US8667500B1 - Use of dynamic entitlement and adaptive threshold for cluster process balancing - Google Patents

Use of dynamic entitlement and adaptive threshold for cluster process balancing Download PDF

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US8667500B1
US8667500B1 US11/582,936 US58293606A US8667500B1 US 8667500 B1 US8667500 B1 US 8667500B1 US 58293606 A US58293606 A US 58293606A US 8667500 B1 US8667500 B1 US 8667500B1
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resource
computer system
physical computer
entitlement
virtual machine
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Minwen Ji
Carl A. Waldspurger
John R. Zedlewski
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VMware Inc
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    • GPHYSICS
    • G06COMPUTING; CALCULATING; COUNTING
    • G06FELECTRIC DIGITAL DATA PROCESSING
    • G06F9/00Arrangements for program control, e.g. control units
    • G06F9/06Arrangements for program control, e.g. control units using stored programs, i.e. using an internal store of processing equipment to receive or retain programs
    • G06F9/46Multiprogramming arrangements
    • G06F9/50Allocation of resources, e.g. of the central processing unit [CPU]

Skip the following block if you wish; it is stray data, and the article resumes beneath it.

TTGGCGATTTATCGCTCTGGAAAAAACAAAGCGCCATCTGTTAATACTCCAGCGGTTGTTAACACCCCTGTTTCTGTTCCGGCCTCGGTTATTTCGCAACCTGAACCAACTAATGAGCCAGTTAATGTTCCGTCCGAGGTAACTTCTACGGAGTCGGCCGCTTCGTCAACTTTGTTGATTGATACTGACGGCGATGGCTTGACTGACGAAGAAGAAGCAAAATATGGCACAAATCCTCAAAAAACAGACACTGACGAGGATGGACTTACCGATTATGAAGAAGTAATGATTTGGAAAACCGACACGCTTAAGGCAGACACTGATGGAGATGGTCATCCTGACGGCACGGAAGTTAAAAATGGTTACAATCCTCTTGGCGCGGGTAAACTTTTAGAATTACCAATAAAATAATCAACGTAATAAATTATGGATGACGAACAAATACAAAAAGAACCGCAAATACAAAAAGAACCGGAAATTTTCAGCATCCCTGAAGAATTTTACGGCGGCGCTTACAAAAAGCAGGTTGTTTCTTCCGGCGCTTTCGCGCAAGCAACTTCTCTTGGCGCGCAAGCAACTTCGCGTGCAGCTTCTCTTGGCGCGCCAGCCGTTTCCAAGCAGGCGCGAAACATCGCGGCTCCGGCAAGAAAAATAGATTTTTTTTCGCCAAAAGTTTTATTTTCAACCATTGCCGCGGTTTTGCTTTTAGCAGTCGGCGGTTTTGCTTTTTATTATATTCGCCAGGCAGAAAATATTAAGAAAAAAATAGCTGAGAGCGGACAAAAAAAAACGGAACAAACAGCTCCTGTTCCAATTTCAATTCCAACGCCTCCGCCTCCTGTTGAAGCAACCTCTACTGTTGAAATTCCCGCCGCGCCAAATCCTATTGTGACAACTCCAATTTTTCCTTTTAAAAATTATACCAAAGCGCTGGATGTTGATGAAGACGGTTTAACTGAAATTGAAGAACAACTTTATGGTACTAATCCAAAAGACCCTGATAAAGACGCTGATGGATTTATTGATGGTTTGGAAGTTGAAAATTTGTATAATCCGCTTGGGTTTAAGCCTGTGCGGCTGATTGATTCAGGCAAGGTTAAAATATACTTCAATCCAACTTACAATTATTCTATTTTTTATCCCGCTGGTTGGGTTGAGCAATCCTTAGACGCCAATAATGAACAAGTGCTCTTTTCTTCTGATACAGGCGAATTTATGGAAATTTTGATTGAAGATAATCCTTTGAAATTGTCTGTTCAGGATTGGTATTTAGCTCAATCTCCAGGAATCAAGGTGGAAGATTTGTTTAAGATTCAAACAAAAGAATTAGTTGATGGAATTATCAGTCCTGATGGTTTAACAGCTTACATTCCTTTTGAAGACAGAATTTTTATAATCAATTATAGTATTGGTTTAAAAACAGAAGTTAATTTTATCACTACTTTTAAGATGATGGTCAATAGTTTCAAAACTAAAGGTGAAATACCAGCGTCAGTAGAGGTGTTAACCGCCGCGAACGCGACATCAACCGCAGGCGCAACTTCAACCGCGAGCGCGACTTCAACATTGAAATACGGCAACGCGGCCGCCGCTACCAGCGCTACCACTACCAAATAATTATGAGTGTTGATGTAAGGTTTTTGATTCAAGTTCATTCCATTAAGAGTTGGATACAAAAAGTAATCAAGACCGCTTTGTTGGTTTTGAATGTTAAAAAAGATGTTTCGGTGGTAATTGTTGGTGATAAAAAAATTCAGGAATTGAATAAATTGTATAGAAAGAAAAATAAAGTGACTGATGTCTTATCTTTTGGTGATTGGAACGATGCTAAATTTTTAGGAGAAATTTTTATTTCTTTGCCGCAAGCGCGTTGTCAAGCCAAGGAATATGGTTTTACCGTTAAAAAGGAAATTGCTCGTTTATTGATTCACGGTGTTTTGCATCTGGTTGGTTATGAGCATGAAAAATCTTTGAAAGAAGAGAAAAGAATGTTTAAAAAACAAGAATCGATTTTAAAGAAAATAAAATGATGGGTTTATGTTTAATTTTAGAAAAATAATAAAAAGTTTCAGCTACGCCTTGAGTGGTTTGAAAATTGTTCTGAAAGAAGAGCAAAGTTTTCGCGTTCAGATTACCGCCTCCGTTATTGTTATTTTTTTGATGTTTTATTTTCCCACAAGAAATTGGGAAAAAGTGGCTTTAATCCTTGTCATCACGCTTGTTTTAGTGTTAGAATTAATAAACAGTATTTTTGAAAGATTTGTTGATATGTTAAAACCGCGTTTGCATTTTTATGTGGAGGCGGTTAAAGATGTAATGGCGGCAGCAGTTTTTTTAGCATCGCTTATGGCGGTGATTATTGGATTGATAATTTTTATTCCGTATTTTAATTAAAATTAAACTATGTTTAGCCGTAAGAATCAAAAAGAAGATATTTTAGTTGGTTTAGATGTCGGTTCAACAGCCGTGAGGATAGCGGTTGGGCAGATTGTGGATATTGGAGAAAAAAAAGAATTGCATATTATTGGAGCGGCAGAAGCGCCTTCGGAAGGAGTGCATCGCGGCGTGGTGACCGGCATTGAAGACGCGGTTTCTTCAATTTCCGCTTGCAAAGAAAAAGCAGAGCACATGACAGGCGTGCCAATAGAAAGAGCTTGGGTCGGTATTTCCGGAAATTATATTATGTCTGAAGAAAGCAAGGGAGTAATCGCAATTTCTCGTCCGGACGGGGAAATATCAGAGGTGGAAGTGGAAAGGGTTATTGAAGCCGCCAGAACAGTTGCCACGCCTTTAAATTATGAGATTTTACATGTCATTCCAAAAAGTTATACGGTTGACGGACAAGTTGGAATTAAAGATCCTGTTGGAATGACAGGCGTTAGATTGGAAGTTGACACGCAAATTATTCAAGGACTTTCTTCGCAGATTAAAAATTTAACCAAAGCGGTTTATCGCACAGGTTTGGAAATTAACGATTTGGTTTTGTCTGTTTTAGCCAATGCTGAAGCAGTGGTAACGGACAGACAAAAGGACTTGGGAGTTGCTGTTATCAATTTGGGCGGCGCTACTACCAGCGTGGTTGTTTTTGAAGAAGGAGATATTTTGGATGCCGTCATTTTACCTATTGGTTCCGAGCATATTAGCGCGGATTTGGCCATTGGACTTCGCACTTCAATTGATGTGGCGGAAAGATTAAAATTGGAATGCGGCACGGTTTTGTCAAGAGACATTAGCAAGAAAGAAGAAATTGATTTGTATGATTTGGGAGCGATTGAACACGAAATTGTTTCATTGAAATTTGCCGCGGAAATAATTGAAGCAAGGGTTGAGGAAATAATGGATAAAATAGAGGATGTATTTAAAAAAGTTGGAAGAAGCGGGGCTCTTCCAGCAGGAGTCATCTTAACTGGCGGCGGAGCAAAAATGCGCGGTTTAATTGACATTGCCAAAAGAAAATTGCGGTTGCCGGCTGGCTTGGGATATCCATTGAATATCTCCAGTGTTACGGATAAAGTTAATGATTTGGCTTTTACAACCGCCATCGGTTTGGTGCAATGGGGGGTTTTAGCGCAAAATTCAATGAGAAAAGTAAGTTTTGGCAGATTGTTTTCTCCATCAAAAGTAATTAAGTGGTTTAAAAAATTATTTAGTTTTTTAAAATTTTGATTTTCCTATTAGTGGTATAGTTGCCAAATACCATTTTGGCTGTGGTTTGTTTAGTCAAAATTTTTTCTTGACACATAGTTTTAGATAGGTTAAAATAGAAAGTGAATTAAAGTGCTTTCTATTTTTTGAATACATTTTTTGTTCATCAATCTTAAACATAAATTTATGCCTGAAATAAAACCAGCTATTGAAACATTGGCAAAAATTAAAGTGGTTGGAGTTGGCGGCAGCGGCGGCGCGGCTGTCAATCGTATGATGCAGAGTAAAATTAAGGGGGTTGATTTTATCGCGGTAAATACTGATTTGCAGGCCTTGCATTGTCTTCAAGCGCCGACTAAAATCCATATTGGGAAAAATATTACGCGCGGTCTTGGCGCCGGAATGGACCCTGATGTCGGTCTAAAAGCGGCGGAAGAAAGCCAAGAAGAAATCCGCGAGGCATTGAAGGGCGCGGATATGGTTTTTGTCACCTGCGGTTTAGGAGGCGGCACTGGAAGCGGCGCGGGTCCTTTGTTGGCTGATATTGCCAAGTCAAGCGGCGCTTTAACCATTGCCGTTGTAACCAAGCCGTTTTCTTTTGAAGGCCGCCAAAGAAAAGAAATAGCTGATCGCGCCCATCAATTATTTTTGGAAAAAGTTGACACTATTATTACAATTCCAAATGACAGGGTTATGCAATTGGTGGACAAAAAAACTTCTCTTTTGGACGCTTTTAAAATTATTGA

• G06F9/5083Techniques for rebalancing the load in a distributed system
    • G06F9/5088Techniques for rebalancing the load in a distributed system involving task migration
    • GPHYSICS
    • G06COMPUTING; CALCULATING; COUNTING
    • G06FELECTRIC DIGITAL DATA PROCESSING
    • G06F9/00Arrangements for program control, e.g. control units
    • G06F9/06Arrangements for program control, e.g. control units using stored programs, i.e. using an internal store of processing equipment to receive or retain programs
    • G06F9/46Multiprogramming arrangements
    • G06F9/50Allocation of resources, e.g. of the central processing unit [CPU]
    • G06F9/5061Partitioning or combining of resources
    • G06F9/5077Logical partitioning of resources; Management or configuration of virtualized resources
    • GPHYSICS
    • G06COMPUTING; CALCULATING; COUNTING
    • G06FELECTRIC DIGITAL DATA PROCESSING
    • G06F2209/00Indexing scheme relating to G06F9/00
    • G06F2209/50Indexing scheme relating to G06F9/50
    • G06F2209/5011Pool
    • GPHYSICS
    • G06COMPUTING; CALCULATING; COUNTING
    • G06FELECTRIC DIGITAL DATA PROCESSING
    • G06F2209/00Indexing scheme relating to G06F9/00
    • G06F2209/50Indexing scheme relating to G06F9/50
    • G06F2209/5022Workload threshold

Abstract

Processes are balanced among multiple computer systems. The allocation policies and resource demands of multiple processes executing on multiple computer systems are used to determine the resource imbalance of the computer systems. Resource imbalance can be used to determine whether a process should be migrated from one computer system to another. Resource imbalance of multiple resources can be combined to determine overall imbalance of the computer systems. Overall imbalance can be used to determine whether a process should be migrated from one computer system to another. Imbalance of resources can be determined for resources such as processor time, memory, network bandwidth, and storage. Virtual machines can be balanced among multiple computer systems operating in a cluster.